I didn’t know then that he was confessing. His words were sincere but like so many other things he said, were incomplete statements. He stopped short of the whole truth: “You deserve better than what the world dealt you, but I choose not to give it because I don’t believe I deserve it also.”
We do not teach anyone that a ring is like having a baby. It does not save, enhance, or promote a relationship—it burdens one. If and only if the couple is prepared and equipped to share that burden will it succeed long-term.
Is it such an awful situation that we don’t even have a word for someone like me? Or are we so blind to the full scope of infidelity that we are not willing to consider that I, too, am a betrayed partner?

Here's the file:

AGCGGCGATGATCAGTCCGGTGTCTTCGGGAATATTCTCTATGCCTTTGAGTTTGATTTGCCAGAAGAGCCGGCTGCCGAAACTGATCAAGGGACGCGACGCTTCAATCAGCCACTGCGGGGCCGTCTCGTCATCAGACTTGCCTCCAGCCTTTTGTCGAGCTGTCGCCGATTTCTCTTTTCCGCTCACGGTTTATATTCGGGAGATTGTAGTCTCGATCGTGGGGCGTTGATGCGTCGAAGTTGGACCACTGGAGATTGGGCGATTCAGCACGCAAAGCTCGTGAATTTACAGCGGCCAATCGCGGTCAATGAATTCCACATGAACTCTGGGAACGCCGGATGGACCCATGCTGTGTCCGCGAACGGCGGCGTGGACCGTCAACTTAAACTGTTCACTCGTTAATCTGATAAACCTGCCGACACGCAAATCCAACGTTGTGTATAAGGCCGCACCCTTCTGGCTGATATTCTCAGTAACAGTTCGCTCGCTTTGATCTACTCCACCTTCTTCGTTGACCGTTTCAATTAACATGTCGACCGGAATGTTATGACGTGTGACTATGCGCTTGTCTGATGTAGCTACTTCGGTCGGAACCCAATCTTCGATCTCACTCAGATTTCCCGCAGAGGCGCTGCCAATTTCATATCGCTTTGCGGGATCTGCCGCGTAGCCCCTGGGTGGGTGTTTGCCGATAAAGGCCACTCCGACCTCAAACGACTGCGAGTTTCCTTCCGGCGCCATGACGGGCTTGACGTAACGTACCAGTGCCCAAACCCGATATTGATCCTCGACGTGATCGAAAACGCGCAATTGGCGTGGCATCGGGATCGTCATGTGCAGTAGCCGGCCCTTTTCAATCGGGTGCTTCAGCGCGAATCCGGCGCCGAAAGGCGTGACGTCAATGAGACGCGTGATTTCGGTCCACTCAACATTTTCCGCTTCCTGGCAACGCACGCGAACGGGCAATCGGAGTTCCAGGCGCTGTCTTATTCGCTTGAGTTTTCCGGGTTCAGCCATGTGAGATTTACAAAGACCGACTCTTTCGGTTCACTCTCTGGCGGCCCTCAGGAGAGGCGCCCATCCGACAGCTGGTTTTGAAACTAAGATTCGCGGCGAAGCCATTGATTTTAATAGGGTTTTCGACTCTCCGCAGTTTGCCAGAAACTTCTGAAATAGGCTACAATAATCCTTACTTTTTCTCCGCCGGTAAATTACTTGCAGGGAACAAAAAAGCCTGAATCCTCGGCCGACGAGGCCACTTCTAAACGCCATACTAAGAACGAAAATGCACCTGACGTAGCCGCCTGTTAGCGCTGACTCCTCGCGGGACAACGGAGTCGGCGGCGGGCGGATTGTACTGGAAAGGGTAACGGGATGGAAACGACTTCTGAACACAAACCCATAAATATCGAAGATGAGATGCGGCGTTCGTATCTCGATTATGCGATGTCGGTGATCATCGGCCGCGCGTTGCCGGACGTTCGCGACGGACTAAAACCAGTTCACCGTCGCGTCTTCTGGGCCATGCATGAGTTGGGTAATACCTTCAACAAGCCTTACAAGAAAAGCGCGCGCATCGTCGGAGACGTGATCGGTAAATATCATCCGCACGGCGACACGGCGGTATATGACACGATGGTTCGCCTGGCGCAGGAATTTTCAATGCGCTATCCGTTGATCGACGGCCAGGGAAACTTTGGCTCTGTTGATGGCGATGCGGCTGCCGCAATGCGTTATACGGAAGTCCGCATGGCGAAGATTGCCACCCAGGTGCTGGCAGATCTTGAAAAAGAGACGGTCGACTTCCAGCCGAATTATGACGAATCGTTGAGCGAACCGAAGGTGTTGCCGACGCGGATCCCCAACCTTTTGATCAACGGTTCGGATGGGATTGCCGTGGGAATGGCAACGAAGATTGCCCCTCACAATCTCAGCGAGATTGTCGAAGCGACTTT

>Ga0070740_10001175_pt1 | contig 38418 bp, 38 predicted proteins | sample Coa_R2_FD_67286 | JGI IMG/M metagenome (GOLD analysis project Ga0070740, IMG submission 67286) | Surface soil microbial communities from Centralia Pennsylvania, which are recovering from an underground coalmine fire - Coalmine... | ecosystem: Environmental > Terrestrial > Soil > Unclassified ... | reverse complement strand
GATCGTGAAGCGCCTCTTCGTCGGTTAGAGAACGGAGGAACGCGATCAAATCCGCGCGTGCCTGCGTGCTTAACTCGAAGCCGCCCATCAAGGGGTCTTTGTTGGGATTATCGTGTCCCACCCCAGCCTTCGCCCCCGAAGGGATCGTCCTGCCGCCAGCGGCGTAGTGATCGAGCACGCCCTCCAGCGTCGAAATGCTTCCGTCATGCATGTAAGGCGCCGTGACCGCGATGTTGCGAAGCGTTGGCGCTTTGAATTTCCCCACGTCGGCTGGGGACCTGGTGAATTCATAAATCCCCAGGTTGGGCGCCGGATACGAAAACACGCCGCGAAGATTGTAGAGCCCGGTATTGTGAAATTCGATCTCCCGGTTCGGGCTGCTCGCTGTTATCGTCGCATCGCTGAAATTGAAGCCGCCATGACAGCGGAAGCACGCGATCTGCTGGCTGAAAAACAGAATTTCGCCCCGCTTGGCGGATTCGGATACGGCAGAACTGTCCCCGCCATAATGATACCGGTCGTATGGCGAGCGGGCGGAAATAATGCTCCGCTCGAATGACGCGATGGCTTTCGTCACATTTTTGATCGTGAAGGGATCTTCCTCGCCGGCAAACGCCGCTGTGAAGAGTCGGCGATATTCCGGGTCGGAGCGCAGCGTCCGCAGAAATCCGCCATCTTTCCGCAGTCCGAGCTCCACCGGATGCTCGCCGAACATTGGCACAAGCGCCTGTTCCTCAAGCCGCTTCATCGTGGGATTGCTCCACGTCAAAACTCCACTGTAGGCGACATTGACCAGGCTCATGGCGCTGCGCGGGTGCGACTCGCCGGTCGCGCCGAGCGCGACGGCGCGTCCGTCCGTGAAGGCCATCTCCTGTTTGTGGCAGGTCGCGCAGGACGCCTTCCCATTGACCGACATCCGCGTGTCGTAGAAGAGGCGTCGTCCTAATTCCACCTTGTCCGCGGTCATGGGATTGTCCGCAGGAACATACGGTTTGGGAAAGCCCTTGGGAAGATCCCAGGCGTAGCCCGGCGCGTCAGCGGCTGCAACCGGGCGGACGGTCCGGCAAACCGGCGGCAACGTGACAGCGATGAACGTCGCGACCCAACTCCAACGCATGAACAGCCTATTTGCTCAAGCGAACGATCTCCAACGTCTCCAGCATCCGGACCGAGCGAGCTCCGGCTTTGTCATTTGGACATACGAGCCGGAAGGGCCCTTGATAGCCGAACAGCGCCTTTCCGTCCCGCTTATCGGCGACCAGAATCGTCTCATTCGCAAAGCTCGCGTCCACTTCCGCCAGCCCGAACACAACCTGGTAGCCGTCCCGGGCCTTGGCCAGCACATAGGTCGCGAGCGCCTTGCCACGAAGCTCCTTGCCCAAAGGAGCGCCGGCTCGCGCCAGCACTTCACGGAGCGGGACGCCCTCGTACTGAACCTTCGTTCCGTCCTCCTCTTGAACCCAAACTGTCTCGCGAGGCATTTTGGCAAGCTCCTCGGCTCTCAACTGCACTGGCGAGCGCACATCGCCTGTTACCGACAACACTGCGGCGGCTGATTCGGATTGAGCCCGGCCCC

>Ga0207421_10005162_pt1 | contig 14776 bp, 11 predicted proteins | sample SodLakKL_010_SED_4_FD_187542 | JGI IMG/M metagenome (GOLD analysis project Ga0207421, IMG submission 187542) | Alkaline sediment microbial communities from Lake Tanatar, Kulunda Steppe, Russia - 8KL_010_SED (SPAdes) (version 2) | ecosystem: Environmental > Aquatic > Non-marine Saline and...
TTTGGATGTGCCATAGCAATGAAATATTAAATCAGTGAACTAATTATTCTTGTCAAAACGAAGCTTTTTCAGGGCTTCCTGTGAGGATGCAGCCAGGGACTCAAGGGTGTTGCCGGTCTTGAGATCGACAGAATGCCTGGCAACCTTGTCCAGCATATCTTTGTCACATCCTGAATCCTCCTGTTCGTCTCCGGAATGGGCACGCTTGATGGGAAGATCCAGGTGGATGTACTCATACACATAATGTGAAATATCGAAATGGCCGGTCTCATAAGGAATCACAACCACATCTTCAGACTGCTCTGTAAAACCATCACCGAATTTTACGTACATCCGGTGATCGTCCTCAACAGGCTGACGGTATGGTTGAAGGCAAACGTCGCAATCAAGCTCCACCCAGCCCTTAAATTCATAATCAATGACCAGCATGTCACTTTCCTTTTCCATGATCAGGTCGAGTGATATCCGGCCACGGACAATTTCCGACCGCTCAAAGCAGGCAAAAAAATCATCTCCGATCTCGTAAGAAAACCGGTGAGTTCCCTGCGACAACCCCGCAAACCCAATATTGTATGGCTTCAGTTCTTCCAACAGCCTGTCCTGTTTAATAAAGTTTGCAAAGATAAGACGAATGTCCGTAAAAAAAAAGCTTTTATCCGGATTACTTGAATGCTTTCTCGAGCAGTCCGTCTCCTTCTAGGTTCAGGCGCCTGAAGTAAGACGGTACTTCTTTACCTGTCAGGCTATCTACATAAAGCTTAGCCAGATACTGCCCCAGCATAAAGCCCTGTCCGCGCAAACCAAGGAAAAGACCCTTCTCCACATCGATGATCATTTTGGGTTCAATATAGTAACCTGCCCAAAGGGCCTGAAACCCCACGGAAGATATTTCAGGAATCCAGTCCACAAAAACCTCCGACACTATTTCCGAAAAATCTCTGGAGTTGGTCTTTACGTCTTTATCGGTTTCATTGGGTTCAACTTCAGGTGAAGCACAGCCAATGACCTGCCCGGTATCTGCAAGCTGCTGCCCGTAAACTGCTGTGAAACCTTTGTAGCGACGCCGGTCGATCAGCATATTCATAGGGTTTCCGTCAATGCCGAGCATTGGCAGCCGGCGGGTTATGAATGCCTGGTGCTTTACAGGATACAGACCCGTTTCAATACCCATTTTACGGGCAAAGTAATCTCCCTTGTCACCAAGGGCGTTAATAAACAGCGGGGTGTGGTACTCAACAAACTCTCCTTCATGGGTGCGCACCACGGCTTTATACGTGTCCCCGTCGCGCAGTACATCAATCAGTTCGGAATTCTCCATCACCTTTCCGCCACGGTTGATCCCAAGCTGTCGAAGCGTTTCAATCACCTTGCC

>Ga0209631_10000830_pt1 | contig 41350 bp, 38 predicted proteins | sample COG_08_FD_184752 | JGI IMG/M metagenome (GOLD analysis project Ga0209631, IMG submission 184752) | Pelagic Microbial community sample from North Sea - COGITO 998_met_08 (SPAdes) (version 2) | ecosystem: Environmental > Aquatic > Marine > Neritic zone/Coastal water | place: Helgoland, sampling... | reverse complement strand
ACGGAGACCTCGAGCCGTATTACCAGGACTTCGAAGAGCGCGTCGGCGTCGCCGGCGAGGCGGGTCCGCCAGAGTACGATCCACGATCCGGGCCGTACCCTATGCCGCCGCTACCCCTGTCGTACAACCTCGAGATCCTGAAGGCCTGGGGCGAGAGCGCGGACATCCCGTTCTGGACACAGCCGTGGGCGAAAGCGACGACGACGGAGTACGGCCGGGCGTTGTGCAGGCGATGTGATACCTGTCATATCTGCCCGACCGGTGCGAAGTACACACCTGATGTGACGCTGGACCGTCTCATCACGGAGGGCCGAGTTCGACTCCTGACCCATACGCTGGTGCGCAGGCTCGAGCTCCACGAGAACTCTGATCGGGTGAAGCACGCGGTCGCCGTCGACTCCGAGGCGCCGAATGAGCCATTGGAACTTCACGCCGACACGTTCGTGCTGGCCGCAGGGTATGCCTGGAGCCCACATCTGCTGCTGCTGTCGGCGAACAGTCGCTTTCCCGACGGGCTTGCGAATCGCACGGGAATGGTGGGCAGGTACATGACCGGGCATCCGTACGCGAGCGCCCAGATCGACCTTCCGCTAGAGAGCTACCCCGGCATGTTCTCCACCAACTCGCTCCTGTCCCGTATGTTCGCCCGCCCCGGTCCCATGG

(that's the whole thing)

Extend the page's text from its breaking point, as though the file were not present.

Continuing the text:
In the wake of what I experienced and as my perspective sharpened, I was left with questions I didn’t have before. They were painful to say out loud but I knew that acknowledging and accepting them was my way out. They were the sign I had at least located the home stretch even if I was not ready to traverse it.
I thought I was giving him the freedom to be himself, figure things out, and come to me when he felt ready. In reality, he was using me to plug the holes in the sinking ship of his marriage. And when she returned, there was no need for me. If one woman was defective and absent; the other would do just fine.
If either of us had boarded a plane, it would have been a much different outcome. A single kiss would have sealed a far worse fate. Something was going to give sooner or later. Much better that an algorithm tipped me off in the middle of the night rather than a condom breaking in the middle of a getaway.